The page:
} else {
		    $_[2] =~ m/ ( .* ) /smxgc;
		    return (
			[ CLASS_INTERPOLATION, $interp ],
			[ CLASS_UNKNOWN, "$1", error => MISMATCHED_DELIM ],
		    );
		}
	    }

	    if ( $self->postderef()
		    and defined( my $deref = _match_postderef( $_[2] ) ) ) {
		$interp .= $deref;
	    }

	    return [ CLASS_INTERPOLATION, $interp ];
	}

	my $code;
	$code = $special{$sigil}
	    and my $elem = $code->( $self, $sigil, $_[2] )
	    or return [ CLASS_UNKNOWN, $sigil,
		error => 'Sigil without interpolation' ];

	return $elem;
    }

}

sub _link_elems {
    my ( $self, @arg ) = @_;

    push @{ $self->{children} }, @arg;

    foreach my $key ( qw{ type start children finish } ) {
	my $prev;
	foreach my $elem ( @{ $self->{$key} } ) {
	    Scalar::Util::weaken( $elem->{parent} = $self );
	    if ( $prev ) {
		Scalar::Util::weaken( $elem->{previous_sibling} = $prev );
		Scalar::Util::weaken( $prev->{next_sibling} = $elem );
	    }
	    $prev = $elem;
	}
    }

    return $self;
}

{
    my %allow_subscr	= map { $_ => 1 } qw{ % @ };

    # Match a postfix deref at the current position in the argument. If
    # a match occurs it is returned, and the current position is
    # updated. If not, nothing is returned, and the current position in
    # the argument remains unchanged.
    # This would all be much easier if I could count on Perl 5.10
    sub _match_postderef {	## no critic (RequireArgUnpacking)
	my $pos = pos $_[0];
	$_[0] =~ m/ \G ( -> ) ( \$ \# | [\$\@%&*] ) /smxgc
	    or return;
	my $match = "$1$2";
	my $sigil = $2;
	$_[0] =~ m/ \G ( [*] ) /smxgc
	    and return "$match$1";

	if (
	    $allow_subscr{$sigil} &&
	    $_[0] =~ m/ \G (?= ( [[{] ) ) /smxgc	# }]
	) {
	    my $re = __match_enclosed( "$1" );
	    $_[0] =~ m/ \G $re /smxgc
		and return "$match$1";
	}

	pos $_[0] = $pos;
	return;
    }
}

# For various reasons we may get consecutive literals -- typically
# strings. We want to merge these. The arguments are array refs, with
# the class name of the token in [0] and the content in [1]. I know of
# no way we can generate consecutive white space tokens, but if I did I
# would want them merged.
#
# NOTE that merger loses all attributes of the second token, so we MUST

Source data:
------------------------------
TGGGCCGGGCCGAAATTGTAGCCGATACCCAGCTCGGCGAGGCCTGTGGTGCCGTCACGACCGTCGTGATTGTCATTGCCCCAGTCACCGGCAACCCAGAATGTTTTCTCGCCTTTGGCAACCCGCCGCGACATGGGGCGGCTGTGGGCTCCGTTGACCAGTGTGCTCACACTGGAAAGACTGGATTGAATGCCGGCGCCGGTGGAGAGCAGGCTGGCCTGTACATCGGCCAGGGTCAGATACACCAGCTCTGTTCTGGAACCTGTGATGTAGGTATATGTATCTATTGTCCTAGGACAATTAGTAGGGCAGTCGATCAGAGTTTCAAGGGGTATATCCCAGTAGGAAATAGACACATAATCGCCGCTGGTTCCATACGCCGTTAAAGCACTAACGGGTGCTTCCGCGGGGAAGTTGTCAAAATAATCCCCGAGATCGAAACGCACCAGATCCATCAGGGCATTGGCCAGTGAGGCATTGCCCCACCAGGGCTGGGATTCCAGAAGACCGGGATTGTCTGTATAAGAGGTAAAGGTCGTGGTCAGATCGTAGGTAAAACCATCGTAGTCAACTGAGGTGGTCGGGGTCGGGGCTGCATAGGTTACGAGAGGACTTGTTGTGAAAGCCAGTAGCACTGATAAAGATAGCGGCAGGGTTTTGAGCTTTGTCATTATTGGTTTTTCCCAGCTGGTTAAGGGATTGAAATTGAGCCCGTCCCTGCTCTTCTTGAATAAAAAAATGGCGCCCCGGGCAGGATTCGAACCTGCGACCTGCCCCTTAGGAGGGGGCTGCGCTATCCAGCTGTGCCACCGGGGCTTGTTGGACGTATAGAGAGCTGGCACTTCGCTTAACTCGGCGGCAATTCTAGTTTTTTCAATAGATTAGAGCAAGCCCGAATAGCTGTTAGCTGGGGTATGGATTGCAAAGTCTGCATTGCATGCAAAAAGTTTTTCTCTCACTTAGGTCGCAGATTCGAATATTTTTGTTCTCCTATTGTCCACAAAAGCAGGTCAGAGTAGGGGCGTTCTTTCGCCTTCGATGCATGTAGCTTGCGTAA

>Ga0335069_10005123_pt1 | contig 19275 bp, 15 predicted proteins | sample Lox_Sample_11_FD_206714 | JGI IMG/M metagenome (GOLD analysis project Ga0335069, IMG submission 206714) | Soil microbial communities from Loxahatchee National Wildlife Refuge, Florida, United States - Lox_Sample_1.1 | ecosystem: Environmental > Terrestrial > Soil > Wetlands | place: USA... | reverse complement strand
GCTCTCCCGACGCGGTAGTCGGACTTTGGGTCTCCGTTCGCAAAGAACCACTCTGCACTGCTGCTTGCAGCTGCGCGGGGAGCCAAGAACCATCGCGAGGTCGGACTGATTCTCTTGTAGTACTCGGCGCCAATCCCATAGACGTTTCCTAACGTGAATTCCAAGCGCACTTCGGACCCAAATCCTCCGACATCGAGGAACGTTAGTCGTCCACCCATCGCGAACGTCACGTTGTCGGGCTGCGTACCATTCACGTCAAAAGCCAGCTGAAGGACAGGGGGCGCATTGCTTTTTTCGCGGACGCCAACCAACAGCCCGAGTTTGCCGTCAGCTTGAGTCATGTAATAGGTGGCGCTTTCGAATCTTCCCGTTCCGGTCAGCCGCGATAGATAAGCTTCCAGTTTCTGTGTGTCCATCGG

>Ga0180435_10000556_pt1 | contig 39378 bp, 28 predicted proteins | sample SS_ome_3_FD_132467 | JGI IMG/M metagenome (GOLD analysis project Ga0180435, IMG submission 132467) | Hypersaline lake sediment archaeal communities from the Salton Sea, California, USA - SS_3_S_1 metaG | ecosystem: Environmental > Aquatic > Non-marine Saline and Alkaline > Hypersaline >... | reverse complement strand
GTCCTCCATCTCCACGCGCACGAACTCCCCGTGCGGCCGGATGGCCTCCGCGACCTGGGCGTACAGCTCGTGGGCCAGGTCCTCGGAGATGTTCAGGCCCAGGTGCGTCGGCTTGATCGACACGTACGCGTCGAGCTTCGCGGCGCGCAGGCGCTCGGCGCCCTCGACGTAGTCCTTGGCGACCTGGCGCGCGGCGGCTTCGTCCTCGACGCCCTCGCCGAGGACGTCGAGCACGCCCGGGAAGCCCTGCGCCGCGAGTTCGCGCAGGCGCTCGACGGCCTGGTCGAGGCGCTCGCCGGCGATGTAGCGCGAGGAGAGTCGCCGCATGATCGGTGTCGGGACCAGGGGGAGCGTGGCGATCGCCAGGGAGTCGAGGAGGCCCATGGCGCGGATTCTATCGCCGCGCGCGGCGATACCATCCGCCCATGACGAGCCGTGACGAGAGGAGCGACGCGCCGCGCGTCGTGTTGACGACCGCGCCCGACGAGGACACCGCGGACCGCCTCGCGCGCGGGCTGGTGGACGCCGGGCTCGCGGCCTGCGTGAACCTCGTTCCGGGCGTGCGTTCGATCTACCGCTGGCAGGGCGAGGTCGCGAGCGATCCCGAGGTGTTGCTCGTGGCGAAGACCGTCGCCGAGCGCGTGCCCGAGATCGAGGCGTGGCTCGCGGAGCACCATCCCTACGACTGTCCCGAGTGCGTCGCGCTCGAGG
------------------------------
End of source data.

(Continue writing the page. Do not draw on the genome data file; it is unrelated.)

# NOT merge CLASS_UNKNOWN tokens, or any class that might have
# attributes other than content.
{
    my %can_merge = map { $_ => 1 } CLASS_STRING, CLASS_WHITESPACE;

    sub _merge_strings {
	my @arg = @_;
	my @rslt;
	foreach my $elem ( @arg ) {
	    if ( @rslt && $can_merge{$elem->[0]}
		&& $elem->[0] eq $rslt[-1][0]
	    ) {
		$rslt[-1][1] .= $elem->[1];
	    } else {
		push @rslt, $elem;
	    }
	}
	return @rslt;
    }
}

# If we're processing an indented here document, strings must be split
# on new lines and un-indented. We return array refs rather than
# objects because we may be called before we're ready to build the
# objects.
sub _remove_here_doc_indentation {
    my ( $self, $string, %arg ) = @_;

    # NOTE that we rely on the fact that both undef (not indented) and
    # '' (indented by zero characters) evaluate false.
    $self->{indentation}
	or return [ CLASS_STRING, $string ];

    my $ignore_first;
    if ( $arg{sibling} ) {
	# Because the calling code primes the pump, @sibling will never
	# be empty, even when processing the first token. So:
	# * The pump-priming specifies class '', so if that is what we
	#   see we must process the first line; otherwise
	# * If the previous token is a string ending in "\n", we must
	#   process the first line.
	$ignore_first = '' ne $arg{sibling}[-1][0] && (
	    CLASS_STRING ne $arg{sibling}[-1][0] ||
	    $arg{sibling}[-1][1] !~ m/ \n \z /smx );
    } else {
	# Without @sibling, we unconditionally process the first line.
	$ignore_first = 0;
    }

    my @rslt;

    foreach ( split qr/ (?<= \n ) /smx, $string ) {
	if ( $ignore_first ) {
	    push @rslt, [ CLASS_STRING, "$_" ];
	    $ignore_first = 0;
	} else {
	    if ( "\n" eq $_ ) {
		push @rslt,
		    [ CLASS_STRING, "$_" ],
		    ;
	    } elsif ( s/ ( $self->{_indentation_re} ) //smx ) {
		push @rslt,
		    [ CLASS_WHITESPACE, "$1" ],
		    [ CLASS_STRING, "$_" ],
		    ;
	    } else {
		push @rslt,
		    [ CLASS_UNKNOWN, "$_", error => NO_INDENTATION ],
		    ;
	    }
	}
    }

    return @rslt;
}

sub _stringify_source {
    my ( $self, $string, %opt ) = @_;

    if ( Scalar::Util::blessed( $string ) ) {

	$string->isa( 'PPI::Element' )
	    or return;

	foreach my $class ( qw{
	    PPI::Token::Quote
	    PPI::Token::QuoteLike::Backtick